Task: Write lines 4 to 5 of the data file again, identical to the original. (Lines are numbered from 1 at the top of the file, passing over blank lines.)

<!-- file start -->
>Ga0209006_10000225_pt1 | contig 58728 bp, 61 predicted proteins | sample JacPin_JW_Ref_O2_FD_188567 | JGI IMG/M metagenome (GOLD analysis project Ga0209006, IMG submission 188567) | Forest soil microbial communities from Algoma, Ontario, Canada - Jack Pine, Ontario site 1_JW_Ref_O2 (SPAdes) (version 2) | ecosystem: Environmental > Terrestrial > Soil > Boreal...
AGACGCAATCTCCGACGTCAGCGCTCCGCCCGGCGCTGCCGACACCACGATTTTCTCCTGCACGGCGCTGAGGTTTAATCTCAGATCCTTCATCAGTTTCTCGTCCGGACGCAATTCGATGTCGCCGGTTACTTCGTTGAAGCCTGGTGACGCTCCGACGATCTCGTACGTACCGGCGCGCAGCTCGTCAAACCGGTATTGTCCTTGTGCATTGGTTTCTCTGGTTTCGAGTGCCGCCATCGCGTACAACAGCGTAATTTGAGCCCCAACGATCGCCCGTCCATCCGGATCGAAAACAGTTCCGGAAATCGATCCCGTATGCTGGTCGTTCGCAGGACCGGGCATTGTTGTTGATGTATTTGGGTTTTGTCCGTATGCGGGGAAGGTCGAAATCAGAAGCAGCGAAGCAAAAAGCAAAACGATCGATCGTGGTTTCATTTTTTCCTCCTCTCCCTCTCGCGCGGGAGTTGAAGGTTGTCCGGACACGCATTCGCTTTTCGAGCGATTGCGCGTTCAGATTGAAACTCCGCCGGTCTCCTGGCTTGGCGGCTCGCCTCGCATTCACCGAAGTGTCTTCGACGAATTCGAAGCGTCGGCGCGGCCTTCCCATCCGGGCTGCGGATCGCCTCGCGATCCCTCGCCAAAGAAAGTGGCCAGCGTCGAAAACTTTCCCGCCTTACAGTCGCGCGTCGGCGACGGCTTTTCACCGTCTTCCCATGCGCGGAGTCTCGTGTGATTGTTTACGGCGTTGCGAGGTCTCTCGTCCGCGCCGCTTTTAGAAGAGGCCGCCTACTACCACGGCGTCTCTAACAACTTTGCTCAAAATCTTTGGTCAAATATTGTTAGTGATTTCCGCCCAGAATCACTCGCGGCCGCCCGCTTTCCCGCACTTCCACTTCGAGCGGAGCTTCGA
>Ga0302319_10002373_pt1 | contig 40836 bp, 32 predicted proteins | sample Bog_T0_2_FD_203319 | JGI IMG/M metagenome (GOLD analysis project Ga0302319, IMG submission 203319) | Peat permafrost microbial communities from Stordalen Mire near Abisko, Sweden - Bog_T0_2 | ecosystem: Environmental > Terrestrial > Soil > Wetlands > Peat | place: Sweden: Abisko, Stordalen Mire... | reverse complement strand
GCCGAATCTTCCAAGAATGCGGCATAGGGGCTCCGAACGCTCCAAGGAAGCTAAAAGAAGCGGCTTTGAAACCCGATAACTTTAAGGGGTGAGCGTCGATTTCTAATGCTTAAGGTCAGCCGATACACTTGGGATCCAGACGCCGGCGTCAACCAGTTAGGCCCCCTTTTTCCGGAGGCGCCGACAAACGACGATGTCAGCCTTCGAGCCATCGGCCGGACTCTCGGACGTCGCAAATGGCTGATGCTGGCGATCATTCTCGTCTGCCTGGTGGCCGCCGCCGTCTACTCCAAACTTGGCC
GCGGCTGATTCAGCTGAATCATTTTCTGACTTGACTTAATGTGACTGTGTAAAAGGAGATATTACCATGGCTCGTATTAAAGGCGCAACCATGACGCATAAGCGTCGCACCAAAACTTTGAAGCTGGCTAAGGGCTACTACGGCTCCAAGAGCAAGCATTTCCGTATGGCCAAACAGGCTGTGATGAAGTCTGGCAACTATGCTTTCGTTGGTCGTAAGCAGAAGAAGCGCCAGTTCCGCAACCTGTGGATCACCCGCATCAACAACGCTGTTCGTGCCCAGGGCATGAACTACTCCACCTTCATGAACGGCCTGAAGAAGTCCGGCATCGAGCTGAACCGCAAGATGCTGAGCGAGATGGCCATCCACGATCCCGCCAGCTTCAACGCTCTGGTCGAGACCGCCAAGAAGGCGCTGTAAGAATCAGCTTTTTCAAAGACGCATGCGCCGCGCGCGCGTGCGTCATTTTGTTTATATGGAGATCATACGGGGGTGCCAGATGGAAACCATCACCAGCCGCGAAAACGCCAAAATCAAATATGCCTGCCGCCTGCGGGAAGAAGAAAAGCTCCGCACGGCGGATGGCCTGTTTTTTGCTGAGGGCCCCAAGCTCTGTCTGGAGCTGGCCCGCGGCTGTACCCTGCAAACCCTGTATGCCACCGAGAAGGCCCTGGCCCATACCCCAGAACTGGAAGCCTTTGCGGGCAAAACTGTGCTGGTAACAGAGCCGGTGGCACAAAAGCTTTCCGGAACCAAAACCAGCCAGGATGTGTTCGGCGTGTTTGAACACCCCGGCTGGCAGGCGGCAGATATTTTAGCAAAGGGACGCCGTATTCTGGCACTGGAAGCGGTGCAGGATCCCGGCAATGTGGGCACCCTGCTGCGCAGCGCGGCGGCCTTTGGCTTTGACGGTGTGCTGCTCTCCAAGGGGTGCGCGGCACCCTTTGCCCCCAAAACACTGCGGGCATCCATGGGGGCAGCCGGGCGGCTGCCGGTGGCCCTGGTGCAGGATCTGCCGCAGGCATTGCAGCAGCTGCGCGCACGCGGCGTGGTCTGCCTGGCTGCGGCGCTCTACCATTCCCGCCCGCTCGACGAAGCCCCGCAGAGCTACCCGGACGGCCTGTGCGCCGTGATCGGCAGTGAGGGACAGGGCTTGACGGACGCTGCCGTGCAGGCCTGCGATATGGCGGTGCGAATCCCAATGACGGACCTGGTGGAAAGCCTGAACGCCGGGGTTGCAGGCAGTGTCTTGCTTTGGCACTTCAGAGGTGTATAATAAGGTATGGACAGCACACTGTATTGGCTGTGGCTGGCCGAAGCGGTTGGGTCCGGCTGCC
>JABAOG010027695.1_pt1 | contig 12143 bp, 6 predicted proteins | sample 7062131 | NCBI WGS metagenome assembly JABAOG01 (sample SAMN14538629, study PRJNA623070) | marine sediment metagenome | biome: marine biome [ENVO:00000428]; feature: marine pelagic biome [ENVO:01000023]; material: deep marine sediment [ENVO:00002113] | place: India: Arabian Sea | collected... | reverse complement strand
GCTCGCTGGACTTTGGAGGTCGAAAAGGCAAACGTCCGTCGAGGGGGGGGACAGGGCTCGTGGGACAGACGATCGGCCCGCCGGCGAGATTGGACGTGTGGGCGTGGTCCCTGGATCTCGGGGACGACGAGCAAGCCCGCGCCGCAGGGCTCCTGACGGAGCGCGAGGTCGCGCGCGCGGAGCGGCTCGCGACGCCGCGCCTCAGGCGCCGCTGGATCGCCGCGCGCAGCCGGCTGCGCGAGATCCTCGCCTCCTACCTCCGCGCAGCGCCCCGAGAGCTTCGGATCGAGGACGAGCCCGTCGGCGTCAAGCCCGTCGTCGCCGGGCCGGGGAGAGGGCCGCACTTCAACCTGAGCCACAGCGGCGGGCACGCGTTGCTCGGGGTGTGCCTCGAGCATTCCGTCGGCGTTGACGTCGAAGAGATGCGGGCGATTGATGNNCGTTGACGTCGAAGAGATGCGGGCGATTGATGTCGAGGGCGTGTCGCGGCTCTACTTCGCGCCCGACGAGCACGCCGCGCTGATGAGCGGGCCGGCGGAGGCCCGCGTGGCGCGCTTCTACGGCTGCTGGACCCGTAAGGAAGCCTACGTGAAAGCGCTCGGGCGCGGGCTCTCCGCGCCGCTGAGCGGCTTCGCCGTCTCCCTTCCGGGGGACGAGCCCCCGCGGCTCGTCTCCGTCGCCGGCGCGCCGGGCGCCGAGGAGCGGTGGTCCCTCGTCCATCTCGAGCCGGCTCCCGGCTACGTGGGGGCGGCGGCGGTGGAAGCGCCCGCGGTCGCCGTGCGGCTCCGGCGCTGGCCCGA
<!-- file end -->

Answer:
GCCGAATCTTCCAAGAATGCGGCATAGGGGCTCCGAACGCTCCAAGGAAGCTAAAAGAAGCGGCTTTGAAACCCGATAACTTTAAGGGGTGAGCGTCGATTTCTAATGCTTAAGGTCAGCCGATACACTTGGGATCCAGACGCCGGCGTCAACCAGTTAGGCCCCCTTTTTCCGGAGGCGCCGACAAACGACGATGTCAGCCTTCGAGCCATCGGCCGGACTCTCGGACGTCGCAAATGGCTGATGCTGGCGATCATTCTCGTCTGCCTGGTGGCCGCCGCCGTCTACTCCAAACTTGGCC
GCGGCTGATTCAGCTGAATCATTTTCTGACTTGACTTAATGTGACTGTGTAAAAGGAGATATTACCATGGCTCGTATTAAAGGCGCAACCATGACGCATAAGCGTCGCACCAAAACTTTGAAGCTGGCTAAGGGCTACTACGGCTCCAAGAGCAAGCATTTCCGTATGGCCAAACAGGCTGTGATGAAGTCTGGCAACTATGCTTTCGTTGGTCGTAAGCAGAAGAAGCGCCAGTTCCGCAACCTGTGGATCACCCGCATCAACAACGCTGTTCGTGCCCAGGGCATGAACTACTCCACCTTCATGAACGGCCTGAAGAAGTCCGGCATCGAGCTGAACCGCAAGATGCTGAGCGAGATGGCCATCCACGATCCCGCCAGCTTCAACGCTCTGGTCGAGACCGCCAAGAAGGCGCTGTAAGAATCAGCTTTTTCAAAGACGCATGCGCCGCGCGCGCGTGCGTCATTTTGTTTATATGGAGATCATACGGGGGTGCCAGATGGAAACCATCACCAGCCGCGAAAACGCCAAAATCAAATATGCCTGCCGCCTGCGGGAAGAAGAAAAGCTCCGCACGGCGGATGGCCTGTTTTTTGCTGAGGGCCCCAAGCTCTGTCTGGAGCTGGCCCGCGGCTGTACCCTGCAAACCCTGTATGCCACCGAGAAGGCCCTGGCCCATACCCCAGAACTGGAAGCCTTTGCGGGCAAAACTGTGCTGGTAACAGAGCCGGTGGCACAAAAGCTTTCCGGAACCAAAACCAGCCAGGATGTGTTCGGCGTGTTTGAACACCCCGGCTGGCAGGCGGCAGATATTTTAGCAAAGGGACGCCGTATTCTGGCACTGGAAGCGGTGCAGGATCCCGGCAATGTGGGCACCCTGCTGCGCAGCGCGGCGGCCTTTGGCTTTGACGGTGTGCTGCTCTCCAAGGGGTGCGCGGCACCCTTTGCCCCCAAAACACTGCGGGCATCCATGGGGGCAGCCGGGCGGCTGCCGGTGGCCCTGGTGCAGGATCTGCCGCAGGCATTGCAGCAGCTGCGCGCACGCGGCGTGGTCTGCCTGGCTGCGGCGCTCTACCATTCCCGCCCGCTCGACGAAGCCCCGCAGAGCTACCCGGACGGCCTGTGCGCCGTGATCGGCAGTGAGGGACAGGGCTTGACGGACGCTGCCGTGCAGGCCTGCGATATGGCGGTGCGAATCCCAATGACGGACCTGGTGGAAAGCCTGAACGCCGGGGTTGCAGGCAGTGTCTTGCTTTGGCACTTCAGAGGTGTATAATAAGGTATGGACAGCACACTGTATTGGCTGTGGCTGGCCGAAGCGGTTGGGTCCGGCTGCC